Instant Gratification! The Z39.50 Gateway to Searching, Cataloging and ILL

Z39.50 offers enhanced user service and technical processing.  Speakers represent various parts of the Z39.50 world: librarians using Z39.50, representatives of major target databases and ILS developers.  The speakers will address the function of the attribute settings, interesting uses for Z39.50 such as simultaneous searches on multiple databases, instantaneous acquisition of bib records, instantaneous generation of ILL requests, and the standardization issues yet to be resolved in the application of Z39.50.  This program will address the likely result of various search strategies against LC, OCLC, and RLIN databases.  The audience will be asked to react to the question, "Are there ethical problems associated with the ability to acquire MARC records from any database with a Z39.50 server?"

Core Competencies for Support Staff: Librarians as Departmental Leaders

An OBS-SIS task force, in recognition that the principles of core competencies are applicable to law library staff at all levels, not just law librarians, wrote sample core competencies for support staff in both technical and public services.  These core competencies describe basic tasks that all support staff are expected to carry out in their daily work.  Selected examples include being able to recognize how bibliographic information is presented, how library systems operate, and how legal materials are organized.  Librarians who are managers can use these core competencies to be more effective leaders in their departments as they hire, train, and evaluate support staff.  Speakers will include members of the OBS task force who wrote the sample core competencies being presented.  The program will conclude with a practical, real-life example of writing and using core competencies from a librarian who has done so.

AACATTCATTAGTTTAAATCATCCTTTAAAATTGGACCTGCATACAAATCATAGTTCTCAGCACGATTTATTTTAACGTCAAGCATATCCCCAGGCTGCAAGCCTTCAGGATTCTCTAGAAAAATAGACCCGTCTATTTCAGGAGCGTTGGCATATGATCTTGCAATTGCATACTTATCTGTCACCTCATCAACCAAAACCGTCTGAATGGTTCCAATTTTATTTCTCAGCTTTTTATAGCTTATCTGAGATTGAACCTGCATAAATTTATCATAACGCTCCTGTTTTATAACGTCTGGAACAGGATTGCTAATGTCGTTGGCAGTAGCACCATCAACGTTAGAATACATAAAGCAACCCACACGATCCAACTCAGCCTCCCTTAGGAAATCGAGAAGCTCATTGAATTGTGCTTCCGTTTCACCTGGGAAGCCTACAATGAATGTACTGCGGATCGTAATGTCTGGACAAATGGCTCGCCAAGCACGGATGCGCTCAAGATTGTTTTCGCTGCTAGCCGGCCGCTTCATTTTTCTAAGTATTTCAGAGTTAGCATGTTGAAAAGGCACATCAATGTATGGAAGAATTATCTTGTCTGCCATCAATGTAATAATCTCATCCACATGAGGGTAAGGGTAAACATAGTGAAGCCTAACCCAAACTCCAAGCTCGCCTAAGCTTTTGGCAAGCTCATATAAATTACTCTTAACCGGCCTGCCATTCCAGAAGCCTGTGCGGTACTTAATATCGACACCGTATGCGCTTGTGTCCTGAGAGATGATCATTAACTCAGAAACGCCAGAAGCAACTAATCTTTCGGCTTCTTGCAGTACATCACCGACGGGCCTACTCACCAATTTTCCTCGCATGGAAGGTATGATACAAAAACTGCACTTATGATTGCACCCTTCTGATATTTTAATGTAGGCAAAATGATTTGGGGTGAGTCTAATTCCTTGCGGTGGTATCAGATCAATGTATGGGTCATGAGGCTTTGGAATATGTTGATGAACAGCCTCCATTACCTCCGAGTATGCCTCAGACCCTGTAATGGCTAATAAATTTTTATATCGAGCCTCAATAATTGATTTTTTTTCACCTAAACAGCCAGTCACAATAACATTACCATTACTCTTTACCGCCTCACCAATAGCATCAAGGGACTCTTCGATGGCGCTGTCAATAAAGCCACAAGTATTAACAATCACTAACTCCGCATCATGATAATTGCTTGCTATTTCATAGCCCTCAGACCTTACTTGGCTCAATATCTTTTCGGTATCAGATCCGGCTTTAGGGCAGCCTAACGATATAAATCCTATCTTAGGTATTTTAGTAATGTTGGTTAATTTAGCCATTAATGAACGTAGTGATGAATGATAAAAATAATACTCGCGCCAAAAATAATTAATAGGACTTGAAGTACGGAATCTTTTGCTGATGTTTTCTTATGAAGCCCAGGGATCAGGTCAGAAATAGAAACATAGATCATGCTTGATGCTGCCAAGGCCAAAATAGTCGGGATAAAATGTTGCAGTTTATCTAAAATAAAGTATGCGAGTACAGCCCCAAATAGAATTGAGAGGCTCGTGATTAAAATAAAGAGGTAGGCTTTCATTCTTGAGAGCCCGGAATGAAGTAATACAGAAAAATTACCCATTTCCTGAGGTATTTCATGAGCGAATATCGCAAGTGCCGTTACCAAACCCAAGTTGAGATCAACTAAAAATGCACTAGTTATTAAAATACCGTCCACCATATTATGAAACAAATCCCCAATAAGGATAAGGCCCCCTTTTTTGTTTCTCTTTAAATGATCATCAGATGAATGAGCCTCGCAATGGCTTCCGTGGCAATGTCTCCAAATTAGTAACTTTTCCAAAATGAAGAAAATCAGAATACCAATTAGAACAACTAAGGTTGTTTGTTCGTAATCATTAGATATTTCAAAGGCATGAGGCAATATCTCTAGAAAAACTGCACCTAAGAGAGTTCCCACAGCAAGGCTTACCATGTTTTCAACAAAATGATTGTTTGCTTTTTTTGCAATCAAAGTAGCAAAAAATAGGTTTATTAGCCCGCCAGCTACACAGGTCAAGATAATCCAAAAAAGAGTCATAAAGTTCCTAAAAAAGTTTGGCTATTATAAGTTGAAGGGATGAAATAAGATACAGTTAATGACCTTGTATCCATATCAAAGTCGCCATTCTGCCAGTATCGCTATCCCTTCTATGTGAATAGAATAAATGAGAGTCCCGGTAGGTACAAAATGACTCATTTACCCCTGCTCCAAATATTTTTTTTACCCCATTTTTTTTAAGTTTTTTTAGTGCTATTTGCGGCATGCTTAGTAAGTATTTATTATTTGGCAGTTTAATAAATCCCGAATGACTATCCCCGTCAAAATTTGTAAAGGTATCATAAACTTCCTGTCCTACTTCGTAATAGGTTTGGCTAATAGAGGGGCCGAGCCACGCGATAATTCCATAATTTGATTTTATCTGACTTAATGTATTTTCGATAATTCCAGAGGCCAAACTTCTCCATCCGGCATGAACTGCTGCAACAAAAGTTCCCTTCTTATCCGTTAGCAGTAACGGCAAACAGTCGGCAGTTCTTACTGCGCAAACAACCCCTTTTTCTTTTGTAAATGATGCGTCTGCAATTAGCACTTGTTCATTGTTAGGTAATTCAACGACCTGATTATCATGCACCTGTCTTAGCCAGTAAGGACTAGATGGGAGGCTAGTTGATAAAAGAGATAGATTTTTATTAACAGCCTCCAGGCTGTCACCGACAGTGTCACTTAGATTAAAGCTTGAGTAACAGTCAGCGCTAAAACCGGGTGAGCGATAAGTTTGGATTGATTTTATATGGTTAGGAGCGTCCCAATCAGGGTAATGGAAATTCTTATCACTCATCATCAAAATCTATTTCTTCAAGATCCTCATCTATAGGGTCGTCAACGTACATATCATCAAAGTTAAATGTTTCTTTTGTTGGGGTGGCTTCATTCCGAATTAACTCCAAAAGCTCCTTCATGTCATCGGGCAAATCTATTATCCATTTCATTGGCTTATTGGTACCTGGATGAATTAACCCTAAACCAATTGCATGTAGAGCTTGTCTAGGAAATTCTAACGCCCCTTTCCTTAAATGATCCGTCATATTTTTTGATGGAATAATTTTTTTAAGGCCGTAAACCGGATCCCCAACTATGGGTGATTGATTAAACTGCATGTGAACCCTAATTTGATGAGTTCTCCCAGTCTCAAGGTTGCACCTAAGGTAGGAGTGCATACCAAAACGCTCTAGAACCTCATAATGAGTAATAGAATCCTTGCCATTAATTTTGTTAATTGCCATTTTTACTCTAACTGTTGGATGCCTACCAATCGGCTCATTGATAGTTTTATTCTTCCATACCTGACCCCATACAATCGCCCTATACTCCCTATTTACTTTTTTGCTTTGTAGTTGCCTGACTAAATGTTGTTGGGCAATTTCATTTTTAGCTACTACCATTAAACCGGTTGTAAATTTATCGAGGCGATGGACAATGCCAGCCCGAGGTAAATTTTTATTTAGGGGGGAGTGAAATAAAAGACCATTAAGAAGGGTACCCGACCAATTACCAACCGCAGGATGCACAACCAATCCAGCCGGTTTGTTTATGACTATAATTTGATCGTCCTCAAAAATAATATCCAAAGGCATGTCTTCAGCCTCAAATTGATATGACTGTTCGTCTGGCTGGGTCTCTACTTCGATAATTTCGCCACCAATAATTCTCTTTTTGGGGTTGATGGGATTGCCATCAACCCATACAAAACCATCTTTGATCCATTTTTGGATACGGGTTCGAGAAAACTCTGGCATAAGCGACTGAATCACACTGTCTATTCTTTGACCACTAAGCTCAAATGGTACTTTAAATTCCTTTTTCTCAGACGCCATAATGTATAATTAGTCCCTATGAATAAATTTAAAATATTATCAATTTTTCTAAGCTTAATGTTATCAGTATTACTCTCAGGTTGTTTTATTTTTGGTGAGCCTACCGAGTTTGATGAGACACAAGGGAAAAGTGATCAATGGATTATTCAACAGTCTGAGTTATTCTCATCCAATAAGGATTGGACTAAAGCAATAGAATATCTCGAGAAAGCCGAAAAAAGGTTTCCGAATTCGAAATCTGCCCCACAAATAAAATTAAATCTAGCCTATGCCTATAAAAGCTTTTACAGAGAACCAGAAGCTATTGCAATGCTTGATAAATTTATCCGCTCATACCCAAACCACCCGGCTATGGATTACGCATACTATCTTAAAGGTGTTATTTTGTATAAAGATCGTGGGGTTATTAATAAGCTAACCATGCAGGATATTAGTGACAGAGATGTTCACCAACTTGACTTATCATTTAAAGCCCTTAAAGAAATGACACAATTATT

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The Text Encoding Initiative and Electronic Legal Texts